Rate Limiting Quickstart

Protecting against unintended or resource-intense requests is one of the biggest challenges when building any GraphQL API. With Rate Limiting, Stellate provides you with another tool to make it easier to operate your APIs and ensure they are available and healthy.

To get started with Rate Limiting, you first need to set up a Stellate service.

Notice

  • Enabling this feature increases latency by approximately 20ms.
  • If you use SSR or Static Rendering, make sure to exclude your builds.
  • If you use a proxy in front of Stellate, make sure to use the correct IP as well.

1. Add Rate Limiting to you config

To add a baseline of protection, we will start with the most simple rate limiting mechanism out there: counting the amount of requests. While it's not a sufficient solution to rate limit GraphQL operations, it's still a powerful baseline to protect your API from too many requests.

Dry run state

Starting Rate Limiting in dryRun mode is the safest way to go. In dryRun state, no requests are blocked, but it allows you to inspect the traffic and see how your Rate Limiting rules affect your consumers.

Limit

We start by allowing 50 requests in a 60 second window in the example below. This is a sliding average, so only consumers with more than 50 requests in the last 60 seconds are blocked. You can adjust this limit to suit your needs. Or just start with 50. As we're only using dry run mode, it's safe to try anything.

If you have a more complex rate limiting setup in mind, please feel free to take a look at the examples we have provided..

import { Config } from 'stellate'

const config: Config = {
  config: {
    rateLimits: [
      {
        name: 'IP limit',
        // Requests will be grouped by ip
        groupBy: 'ip',
        // dry run state will not block any requests, but only show it in the UI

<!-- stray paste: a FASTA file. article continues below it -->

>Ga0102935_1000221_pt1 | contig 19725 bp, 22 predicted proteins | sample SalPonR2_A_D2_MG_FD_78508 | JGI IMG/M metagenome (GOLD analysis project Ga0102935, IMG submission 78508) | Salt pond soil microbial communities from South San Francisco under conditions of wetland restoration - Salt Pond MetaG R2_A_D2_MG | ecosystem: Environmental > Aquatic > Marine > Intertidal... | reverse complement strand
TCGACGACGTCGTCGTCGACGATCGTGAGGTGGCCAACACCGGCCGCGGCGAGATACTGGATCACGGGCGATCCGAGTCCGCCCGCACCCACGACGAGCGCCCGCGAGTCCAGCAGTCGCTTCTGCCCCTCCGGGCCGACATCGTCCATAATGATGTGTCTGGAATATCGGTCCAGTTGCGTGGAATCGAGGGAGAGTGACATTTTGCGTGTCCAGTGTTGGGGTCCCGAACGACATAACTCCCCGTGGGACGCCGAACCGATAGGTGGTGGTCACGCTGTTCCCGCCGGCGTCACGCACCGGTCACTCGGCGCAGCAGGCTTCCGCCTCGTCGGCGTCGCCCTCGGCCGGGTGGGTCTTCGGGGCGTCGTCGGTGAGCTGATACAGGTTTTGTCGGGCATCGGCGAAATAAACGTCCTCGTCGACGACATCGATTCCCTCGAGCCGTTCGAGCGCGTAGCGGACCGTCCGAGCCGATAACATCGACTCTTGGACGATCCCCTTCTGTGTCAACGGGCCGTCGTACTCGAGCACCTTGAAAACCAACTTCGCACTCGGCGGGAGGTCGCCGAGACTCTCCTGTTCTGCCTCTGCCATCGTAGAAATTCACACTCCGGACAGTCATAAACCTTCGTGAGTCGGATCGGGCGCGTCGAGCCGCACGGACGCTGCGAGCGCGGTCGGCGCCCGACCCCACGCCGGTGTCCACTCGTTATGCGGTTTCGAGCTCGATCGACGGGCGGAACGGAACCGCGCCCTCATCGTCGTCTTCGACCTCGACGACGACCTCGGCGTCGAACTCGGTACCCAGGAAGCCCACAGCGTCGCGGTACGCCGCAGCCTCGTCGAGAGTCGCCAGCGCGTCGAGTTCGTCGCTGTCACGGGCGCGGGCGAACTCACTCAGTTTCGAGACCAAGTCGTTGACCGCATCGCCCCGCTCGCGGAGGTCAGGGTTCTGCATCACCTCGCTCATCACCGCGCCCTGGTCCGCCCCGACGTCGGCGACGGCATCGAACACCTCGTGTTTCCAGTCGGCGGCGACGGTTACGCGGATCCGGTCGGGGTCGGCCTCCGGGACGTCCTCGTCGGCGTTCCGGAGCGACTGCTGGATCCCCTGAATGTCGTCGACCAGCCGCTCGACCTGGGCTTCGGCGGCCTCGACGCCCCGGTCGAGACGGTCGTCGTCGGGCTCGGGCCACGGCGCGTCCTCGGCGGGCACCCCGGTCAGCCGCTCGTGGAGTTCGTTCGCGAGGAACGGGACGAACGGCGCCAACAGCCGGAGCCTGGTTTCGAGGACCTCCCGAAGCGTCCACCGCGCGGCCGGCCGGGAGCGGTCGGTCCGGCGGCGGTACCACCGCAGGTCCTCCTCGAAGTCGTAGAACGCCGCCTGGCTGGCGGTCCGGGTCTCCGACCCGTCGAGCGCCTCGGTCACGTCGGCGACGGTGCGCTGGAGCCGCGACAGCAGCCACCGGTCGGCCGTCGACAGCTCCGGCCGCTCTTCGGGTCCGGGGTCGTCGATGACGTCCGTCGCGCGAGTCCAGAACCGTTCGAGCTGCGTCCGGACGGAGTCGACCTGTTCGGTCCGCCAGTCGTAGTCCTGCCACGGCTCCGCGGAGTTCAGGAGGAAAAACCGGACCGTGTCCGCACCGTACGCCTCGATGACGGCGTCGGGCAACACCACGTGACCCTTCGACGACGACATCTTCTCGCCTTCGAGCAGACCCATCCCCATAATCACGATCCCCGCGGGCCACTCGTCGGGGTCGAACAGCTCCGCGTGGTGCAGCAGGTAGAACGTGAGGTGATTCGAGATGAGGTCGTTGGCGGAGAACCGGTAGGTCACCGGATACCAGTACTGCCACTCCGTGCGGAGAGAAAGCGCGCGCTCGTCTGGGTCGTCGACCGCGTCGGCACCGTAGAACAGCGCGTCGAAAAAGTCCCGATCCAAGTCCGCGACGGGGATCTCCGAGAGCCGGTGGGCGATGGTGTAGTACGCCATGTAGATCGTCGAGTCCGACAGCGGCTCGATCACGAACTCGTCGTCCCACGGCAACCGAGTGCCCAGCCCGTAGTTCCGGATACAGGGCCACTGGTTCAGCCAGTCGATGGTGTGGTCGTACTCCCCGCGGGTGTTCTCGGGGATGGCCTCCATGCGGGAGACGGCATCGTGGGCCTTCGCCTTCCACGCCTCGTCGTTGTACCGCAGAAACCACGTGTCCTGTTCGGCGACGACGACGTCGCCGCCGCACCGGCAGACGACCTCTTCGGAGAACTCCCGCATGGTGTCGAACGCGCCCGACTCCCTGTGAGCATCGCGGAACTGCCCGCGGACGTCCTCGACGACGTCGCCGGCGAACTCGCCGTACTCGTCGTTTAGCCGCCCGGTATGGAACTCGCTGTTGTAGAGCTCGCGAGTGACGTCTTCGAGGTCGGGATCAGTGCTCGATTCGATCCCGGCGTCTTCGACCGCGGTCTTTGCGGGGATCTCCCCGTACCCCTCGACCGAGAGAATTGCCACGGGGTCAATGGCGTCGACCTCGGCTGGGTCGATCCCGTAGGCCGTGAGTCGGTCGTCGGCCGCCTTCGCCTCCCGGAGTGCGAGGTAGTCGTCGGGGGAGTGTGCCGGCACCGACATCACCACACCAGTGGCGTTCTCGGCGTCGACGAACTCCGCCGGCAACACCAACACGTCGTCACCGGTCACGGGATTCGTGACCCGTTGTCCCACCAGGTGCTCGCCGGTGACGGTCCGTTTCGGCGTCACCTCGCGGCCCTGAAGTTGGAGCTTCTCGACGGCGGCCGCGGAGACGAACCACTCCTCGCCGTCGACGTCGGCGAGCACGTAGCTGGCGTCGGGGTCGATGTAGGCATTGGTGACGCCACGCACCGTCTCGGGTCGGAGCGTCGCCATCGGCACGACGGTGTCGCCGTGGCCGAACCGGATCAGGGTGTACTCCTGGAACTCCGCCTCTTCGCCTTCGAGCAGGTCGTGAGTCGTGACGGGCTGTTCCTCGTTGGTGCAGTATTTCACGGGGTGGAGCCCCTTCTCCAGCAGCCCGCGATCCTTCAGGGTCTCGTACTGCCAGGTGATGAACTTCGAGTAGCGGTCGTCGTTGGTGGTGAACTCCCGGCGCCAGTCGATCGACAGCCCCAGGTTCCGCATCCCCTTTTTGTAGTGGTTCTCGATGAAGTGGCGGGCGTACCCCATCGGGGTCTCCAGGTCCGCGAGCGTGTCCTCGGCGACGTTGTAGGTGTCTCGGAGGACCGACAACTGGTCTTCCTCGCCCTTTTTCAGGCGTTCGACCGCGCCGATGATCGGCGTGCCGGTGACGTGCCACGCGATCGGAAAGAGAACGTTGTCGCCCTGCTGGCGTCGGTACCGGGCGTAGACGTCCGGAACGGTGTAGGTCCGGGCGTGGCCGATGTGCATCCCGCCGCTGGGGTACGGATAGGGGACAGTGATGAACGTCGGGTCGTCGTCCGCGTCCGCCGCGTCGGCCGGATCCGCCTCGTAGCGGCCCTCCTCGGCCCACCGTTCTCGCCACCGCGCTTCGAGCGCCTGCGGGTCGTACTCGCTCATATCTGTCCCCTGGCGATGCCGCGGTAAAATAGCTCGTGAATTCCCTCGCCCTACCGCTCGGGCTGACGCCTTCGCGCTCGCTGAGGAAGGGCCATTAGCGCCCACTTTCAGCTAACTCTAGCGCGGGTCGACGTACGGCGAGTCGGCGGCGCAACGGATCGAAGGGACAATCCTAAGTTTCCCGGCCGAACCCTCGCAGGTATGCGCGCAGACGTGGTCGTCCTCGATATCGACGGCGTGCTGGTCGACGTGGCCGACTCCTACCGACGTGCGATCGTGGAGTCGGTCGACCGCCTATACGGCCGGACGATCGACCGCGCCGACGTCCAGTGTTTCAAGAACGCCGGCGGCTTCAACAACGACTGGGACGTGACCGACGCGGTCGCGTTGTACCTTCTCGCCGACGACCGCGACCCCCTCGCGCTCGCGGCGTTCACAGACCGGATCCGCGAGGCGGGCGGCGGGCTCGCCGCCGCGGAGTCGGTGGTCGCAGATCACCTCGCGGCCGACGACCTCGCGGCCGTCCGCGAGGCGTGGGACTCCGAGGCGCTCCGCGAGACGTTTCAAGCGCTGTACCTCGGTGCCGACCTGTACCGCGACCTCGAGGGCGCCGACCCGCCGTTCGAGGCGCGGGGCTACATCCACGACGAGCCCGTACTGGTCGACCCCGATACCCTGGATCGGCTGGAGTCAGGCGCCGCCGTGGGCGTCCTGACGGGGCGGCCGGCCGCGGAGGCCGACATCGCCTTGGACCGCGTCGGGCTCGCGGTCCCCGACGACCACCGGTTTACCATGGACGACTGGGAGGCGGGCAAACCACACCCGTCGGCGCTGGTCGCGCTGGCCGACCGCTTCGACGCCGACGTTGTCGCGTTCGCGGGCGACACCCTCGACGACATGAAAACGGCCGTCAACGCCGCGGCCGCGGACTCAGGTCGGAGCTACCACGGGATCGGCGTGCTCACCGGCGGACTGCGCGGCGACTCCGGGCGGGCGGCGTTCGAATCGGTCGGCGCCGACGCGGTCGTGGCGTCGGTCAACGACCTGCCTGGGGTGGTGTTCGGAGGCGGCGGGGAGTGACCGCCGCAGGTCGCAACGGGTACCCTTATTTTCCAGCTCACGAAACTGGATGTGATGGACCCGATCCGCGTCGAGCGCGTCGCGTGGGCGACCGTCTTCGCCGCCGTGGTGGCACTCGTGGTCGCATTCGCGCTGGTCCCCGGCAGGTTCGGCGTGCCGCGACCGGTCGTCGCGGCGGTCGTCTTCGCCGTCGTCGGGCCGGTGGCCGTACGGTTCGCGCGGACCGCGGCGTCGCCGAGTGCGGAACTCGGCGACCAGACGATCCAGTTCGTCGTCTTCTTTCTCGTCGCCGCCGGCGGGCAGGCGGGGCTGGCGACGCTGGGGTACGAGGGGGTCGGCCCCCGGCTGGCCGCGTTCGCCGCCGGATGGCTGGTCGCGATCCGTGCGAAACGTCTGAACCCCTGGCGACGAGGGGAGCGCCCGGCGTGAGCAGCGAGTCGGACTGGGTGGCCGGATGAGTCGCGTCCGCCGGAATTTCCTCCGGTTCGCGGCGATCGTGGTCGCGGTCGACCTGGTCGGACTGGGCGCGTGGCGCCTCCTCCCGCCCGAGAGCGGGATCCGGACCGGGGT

state: 'dryRun',
        // Limit consumers that do more than 50 requests in the last 60 seconds
        limit: {
          type: 'RequestCount',
          window: '1m',
          budget: 50,
        },
      },
    ],
  },
}
export default config

With the configuration above, we only allow 5 requests per minute per unique IP. This is just a way for us to be able to trigger As you probably don't yet know the actual usage of your service yet, we recommend starting with the rule in dry run. That will later show you how often you would have blocked certain API consumer and allows you to therefore get confidence in having set the right limit.

Making changes to your service config

This step will always be the same and repeated throughout this course. You have two methods to push changes to your service config:

  1. Either via the "Config" page of your service.
  2. Or through using the CLI by using stellate push

2. Send some example requests

After saving the config you can open the the Playground - either via the success notification after save, or from the top right "Play" icon in the navigation - and send some example requests.

If you have an application that uses the service you can of course also use this to generate some traffic.

3. Inspecting the traffic

Once you pushed the new config, you can have a look in your service dashboard under "Rate Limiting" to check out the live data coming in on how your rate limiting rule performs. This will be the place you'll have a look at more in the future for any rule you create to make sure the rule is working as intended.

4. Enable your rate limiting rule

Once you are confident your rate limit rules are applied correctly, it's time to enable rate limiting! It's a good practise to observe the traffic for about 1h-24h depending on how safe you want to go.

import { Config } from 'stellate'

const config: Config = {
  config: {
    rateLimits: [
      {
        name: 'IP limit',
        // group by ip
        groupBy: 'ip',
-       state: 'dryRun',
+       state: 'enabled',
        // Allow 5 requests per minute
        limit: {
          type: 'RequestCount',
          window: '1m',
          budget: 50,
        },
      },
    ],
  },
}
export default config

There's more

If you followed along the previous steps, you will now have a baseline of protection for your GraphQL API. However, there's more. First, we got the Rate Limiting API Reference. If you want to learn more about how to use it, take a look at some of the examples we provide and be sure to check out the advanced usage section.

By Query/Mutation & The Cookbook

We curated a list of real-world examples for you that show-case the power of Stellate's Rate Limiting. You can check them out here:

Query Complexity

We're working on a new way to rate limit your GraphQL API by query complexity. While it's still in alpha, we encourage you to check it out. It's the future of rate limiting. Read more about it here: